I have clearly worn it down, but it was worth it. One of the features of the Beast is that it still has variable pressure on the presser foot. I back off a couple of ticks, use this foot, and I'm sliding along. I am about one project short of putting 'magic'* tape on the bottom.
  
Number 29 is a spring loaded quilting foot, and this is the second time I've put it on the machine. It came with the machine (to be precise, the Beast is the Activa 140 'Patchwork') as a part of the deal. It seems it should be for mending, but it's not and it doesn't. It gets stuck.

Oh wait, I do have number 3. This is a buttonhole foot.

The grooves are for holding thin cord in place as you stitch over with the automatic buttonhole setting.. 

I can actually do a corded buttonhole by hand. And only by hand. The buttonhole on the Beast is not reliable,  it won't do anything the same way twice. It's about.....20 years old, so I understand how the all over timing of this machine and it's computerized settings might not match the timing of the feed dogs. But there is nothing automatic about the buttonhole anymore. I just do the foursided one with a satin stitch and call it a day.

As weird as this is going to seem, the enormous groove of Number  64 is easier for me to use for basting piping. It is a rolled hem foot (they sell several sizes of these, none of which i have ever gotten the knack of) 

What is does have is the small round stitch hole, which is very good for teeny hems in flimsy fabric. So even if my rolling skills stink (I can get about three inches right and then I lose it), it's still handy enough.

This group photo gives you an idea of the open space for the needle. Also the thread slot angle. Why are all the slots open to the right, when the harp space opens to the left?  The threading action is counterintuitive to my brain (remembering that I'm holding the threads to the back when I'm starting the stitching. 
Number Three grabs pins less often than the others, which seems wrong to me, but it skips more (less metal to hold the fabric down while the needle pulls up). 

yes, I know, you don't sew over pins.
I do. 
Very very carefully.


I have more feet. I have a walking foot in the drawer under the manuals. I have used it a couple of times. I will use it again. 
I have to go hang my head in shame for the rest of the week. As often as I mock the Bernina, I am a slave to the Bernina.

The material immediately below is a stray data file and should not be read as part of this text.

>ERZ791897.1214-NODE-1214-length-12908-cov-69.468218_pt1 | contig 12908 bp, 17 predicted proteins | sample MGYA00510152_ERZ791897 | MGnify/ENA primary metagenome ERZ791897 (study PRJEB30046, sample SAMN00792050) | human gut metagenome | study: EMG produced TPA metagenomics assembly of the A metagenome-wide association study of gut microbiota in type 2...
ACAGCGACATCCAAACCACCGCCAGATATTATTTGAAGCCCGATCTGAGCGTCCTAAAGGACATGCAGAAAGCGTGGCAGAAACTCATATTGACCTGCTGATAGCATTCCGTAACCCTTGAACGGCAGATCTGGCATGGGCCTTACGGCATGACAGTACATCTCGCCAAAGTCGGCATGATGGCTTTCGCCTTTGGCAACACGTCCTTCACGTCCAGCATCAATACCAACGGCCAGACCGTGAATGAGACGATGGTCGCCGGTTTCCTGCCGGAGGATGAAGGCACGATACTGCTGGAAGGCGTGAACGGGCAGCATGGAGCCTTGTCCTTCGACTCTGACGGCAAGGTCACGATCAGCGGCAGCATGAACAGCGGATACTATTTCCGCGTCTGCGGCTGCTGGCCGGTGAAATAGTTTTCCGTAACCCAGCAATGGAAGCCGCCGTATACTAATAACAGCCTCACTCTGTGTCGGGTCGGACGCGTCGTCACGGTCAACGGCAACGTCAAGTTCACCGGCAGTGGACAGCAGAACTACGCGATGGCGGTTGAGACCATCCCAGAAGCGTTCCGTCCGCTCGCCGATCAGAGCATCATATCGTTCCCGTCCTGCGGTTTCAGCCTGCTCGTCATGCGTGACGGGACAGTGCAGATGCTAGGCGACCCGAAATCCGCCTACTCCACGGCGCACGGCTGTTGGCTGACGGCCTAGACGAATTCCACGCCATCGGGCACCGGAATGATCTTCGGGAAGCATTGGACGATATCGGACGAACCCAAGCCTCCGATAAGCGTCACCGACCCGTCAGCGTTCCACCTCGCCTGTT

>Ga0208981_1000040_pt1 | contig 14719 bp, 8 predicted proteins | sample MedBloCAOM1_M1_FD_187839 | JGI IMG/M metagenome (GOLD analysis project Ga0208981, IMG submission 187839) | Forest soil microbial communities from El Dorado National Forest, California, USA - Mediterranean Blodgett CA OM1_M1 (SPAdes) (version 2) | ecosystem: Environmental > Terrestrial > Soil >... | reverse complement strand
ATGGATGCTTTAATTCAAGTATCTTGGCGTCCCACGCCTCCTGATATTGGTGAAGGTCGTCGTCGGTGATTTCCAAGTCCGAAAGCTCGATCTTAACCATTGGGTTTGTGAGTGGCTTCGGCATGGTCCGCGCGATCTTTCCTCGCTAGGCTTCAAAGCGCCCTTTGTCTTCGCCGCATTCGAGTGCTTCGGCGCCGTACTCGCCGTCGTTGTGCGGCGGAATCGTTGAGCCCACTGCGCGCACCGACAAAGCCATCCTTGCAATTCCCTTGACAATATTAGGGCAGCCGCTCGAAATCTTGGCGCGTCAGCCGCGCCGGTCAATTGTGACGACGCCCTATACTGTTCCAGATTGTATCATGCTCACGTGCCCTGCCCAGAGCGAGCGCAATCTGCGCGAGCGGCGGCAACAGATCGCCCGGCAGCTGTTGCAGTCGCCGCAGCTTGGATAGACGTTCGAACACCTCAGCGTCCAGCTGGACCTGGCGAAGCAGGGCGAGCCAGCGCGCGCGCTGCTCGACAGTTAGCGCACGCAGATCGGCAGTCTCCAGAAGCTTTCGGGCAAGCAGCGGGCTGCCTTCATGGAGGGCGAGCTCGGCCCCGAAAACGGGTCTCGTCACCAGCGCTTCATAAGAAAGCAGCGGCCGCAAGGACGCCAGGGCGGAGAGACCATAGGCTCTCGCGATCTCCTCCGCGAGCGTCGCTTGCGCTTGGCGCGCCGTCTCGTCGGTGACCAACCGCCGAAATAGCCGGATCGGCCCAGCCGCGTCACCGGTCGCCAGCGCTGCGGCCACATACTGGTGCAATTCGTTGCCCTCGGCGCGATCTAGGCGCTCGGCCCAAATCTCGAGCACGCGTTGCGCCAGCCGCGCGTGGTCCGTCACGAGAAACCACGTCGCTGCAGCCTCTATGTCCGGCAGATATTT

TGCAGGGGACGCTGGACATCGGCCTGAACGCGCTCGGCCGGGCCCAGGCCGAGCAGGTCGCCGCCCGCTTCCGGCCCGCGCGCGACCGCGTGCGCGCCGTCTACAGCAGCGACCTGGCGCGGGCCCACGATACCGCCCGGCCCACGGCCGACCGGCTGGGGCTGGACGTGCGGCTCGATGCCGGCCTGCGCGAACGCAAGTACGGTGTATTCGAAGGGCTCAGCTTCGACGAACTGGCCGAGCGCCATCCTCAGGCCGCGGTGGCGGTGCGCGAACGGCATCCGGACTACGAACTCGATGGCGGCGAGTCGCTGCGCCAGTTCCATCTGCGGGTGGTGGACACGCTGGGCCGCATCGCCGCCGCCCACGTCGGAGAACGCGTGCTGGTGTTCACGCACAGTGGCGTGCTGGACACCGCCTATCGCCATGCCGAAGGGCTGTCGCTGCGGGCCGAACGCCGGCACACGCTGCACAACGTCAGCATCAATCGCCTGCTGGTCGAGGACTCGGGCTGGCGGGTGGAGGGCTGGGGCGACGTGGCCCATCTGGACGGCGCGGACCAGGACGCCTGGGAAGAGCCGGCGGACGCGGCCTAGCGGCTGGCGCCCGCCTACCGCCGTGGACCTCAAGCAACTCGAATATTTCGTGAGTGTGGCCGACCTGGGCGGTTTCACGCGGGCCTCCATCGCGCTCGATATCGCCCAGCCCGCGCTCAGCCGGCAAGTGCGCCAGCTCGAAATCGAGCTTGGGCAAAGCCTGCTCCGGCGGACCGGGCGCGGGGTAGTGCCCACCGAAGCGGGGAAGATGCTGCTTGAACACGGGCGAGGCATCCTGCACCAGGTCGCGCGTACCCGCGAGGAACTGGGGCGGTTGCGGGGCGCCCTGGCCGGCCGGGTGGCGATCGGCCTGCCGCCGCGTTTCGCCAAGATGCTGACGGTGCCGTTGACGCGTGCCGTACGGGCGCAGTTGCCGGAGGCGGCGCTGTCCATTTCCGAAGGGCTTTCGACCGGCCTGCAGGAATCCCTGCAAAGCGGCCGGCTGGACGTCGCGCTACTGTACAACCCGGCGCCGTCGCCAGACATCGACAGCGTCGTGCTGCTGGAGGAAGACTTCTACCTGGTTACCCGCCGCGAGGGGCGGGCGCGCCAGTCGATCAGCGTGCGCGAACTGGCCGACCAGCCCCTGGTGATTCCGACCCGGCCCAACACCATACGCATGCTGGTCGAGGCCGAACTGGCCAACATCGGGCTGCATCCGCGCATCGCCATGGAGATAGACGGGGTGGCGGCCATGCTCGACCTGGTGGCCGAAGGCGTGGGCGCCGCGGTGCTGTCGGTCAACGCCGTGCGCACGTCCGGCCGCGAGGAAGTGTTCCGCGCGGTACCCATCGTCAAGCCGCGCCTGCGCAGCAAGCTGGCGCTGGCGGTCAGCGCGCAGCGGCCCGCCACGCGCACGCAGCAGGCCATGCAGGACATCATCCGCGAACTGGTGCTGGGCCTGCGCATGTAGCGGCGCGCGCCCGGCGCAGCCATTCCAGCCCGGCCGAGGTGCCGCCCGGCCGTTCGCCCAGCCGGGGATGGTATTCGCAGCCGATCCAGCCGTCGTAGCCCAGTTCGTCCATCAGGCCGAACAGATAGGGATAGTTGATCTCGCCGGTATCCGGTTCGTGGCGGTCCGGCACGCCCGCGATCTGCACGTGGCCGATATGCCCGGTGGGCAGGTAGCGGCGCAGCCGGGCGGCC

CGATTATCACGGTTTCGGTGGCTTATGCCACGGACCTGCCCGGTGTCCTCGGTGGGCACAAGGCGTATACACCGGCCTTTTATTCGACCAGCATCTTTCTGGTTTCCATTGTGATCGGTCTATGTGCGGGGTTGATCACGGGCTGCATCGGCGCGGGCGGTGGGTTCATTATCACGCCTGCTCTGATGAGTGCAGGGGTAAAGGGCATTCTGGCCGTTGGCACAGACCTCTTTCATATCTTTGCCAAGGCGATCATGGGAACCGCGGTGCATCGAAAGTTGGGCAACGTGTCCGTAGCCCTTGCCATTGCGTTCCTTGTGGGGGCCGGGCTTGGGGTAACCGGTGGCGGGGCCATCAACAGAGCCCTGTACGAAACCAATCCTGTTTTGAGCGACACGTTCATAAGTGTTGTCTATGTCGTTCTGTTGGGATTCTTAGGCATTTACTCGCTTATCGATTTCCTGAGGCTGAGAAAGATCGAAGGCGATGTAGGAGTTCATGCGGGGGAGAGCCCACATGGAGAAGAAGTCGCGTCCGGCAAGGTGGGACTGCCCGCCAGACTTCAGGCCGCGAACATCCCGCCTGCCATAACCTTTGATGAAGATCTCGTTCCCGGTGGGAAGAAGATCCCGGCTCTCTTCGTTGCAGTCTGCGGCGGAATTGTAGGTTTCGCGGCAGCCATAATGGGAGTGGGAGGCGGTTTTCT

Because vroooooooooom.

I am in the process of cleaning up the sewing room and maybe we have a new Beast in the laboratory. One with a stretch stitch.

It took a lickin' getting here, so we'll see.
It slipped in the case and the bobbin spindle took a whack; it's not broken, but it sure isn't aligned. It's at the shop getting attended to. Hopefully any parts they need are still available. Because that is how they sold me a Bernina instead of tuning up the Elna. And maybe I've just bought a organ donor for the future.



*it's not magic or scottish. it's trademarked by 3M.

Sunday, November 5, 2017

One project completed, one to go

I find this oddly soothing. This post is just an excuse to get this onto the blog. That and I am so tired.
Four more dresses to go.

Son made Eagle Scout

See you next week.


Sunday, October 29, 2017

Hemming 2017 choir dresses I misuse a new tool


They're back. As much as I think I know them cold, I learn something new every year.
Note how the side seams flare out. They are double layered (taffeta with a chiffon overlayer) and the skirts are slightly flared on the side seams. Some more than others.

The tiniest hem on one of them. Literally just turning the serged edge over and sewing.

Not nearly enough. I take thread out. I put thread in.





Their nasty disposition has not changed. God, was I drunk when I did this last year?
No. It hung out for another year on the bias seam (to the right of the safety pin).
They keep sagging and growing. Seven, eight years of sagging.


I do alter those side seams as they come in. I straighten and even them out (the skirts were cut from different sized flats and mismatched when sewn together. There were 80 of them, so I can understand the mayhem potential).

Bias seams grow.
I'd like to thank the Understanding the  Bias/tAming the Bias class I took on Pattern Review years ago for helping me understand how to deal with this.

The seams on the sides that are on the bias will stretch out with time because there's no strong warp thread holding them up (the grey rectangle area will remain the same length.

You can hang them out until they reach maximum growth, and then hem.

Ideally, you match the angle of bias (an incorrect term, but I'm kinda skimming the topic for the moment) to itself so it grows out evenly. 

But let's say you're making a lot of dresses and you're doing it all on the flat. And let's say you miscounted the sizes you were cutting, so at the end, you're sewing different sizes together to get your quota.



A fair number of these dresses have skirt A and B sewn together, and are trimmed to the shorter hem.

The two different skirt sizes sewn together (and hemmed the same) will not have the same bias angle cut on the seams and will twist. The blue line on the right will twist more because it has a greater angle difference. And will never ever ever hang straight and make me curse and rue the day I took this job until I cut that seam open, recut the angle to attempt a match and try to true them up to each other. As big a pain as that can be, it has paid off over the years I've spent with them. 

After I've cut and resewn, the inch in seam length difference isn't unusual. That's been fighting to drop, stuck against the other seam. It had to go somewhere. So yes, one side will grow more than the other, but it will happen anyway and when it's done, it will stay done.